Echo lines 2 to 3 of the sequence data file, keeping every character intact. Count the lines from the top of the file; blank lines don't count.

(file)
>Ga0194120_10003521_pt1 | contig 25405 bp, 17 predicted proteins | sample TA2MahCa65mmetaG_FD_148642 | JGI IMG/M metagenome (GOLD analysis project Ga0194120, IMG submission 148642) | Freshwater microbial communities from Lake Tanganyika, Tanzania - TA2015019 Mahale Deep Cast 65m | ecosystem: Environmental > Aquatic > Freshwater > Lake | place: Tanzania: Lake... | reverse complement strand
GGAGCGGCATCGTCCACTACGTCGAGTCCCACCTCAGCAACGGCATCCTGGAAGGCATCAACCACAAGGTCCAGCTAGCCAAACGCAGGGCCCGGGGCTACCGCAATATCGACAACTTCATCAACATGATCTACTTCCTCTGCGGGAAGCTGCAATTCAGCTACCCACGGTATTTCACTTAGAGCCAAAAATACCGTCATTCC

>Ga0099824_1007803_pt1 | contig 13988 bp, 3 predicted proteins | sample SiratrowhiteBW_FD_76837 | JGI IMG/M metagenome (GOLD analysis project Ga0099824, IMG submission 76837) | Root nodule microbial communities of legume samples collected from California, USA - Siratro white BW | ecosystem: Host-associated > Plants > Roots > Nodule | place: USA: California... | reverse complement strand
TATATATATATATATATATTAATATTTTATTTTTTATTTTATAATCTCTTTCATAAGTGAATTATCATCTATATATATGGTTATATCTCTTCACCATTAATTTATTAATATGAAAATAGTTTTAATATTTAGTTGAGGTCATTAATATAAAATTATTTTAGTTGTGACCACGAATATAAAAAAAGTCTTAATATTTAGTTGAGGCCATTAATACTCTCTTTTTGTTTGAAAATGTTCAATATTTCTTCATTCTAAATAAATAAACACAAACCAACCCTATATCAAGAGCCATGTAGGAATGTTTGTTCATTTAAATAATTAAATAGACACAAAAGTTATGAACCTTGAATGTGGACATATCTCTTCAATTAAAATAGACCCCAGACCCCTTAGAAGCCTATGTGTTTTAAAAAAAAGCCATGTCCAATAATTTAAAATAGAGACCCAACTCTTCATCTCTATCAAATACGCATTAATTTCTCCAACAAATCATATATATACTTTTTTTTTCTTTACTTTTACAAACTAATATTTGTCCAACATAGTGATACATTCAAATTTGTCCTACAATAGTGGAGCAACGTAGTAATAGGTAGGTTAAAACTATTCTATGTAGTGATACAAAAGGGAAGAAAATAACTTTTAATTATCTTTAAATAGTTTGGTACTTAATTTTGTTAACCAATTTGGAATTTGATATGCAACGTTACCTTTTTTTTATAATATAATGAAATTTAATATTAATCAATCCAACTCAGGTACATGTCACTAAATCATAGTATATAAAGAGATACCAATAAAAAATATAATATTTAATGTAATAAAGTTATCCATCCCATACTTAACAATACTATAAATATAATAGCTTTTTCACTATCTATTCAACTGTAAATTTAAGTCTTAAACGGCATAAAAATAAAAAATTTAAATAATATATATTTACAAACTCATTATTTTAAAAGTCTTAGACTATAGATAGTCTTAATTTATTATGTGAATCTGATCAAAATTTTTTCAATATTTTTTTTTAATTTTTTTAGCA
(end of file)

GGAGCGGCATCGTCCACTACGTCGAGTCCCACCTCAGCAACGGCATCCTGGAAGGCATCAACCACAAGGTCCAGCTAGCCAAACGCAGGGCCCGGGGCTACCGCAATATCGACAACTTCATCAACATGATCTACTTCCTCTGCGGGAAGCTGCAATTCAGCTACCCACGGTATTTCACTTAGAGCCAAAAATACCGTCATTCC

>Ga0099824_1007803_pt1 | contig 13988 bp, 3 predicted proteins | sample SiratrowhiteBW_FD_76837 | JGI IMG/M metagenome (GOLD analysis project Ga0099824, IMG submission 76837) | Root nodule microbial communities of legume samples collected from California, USA - Siratro white BW | ecosystem: Host-associated > Plants > Roots > Nodule | place: USA: California... | reverse complement strand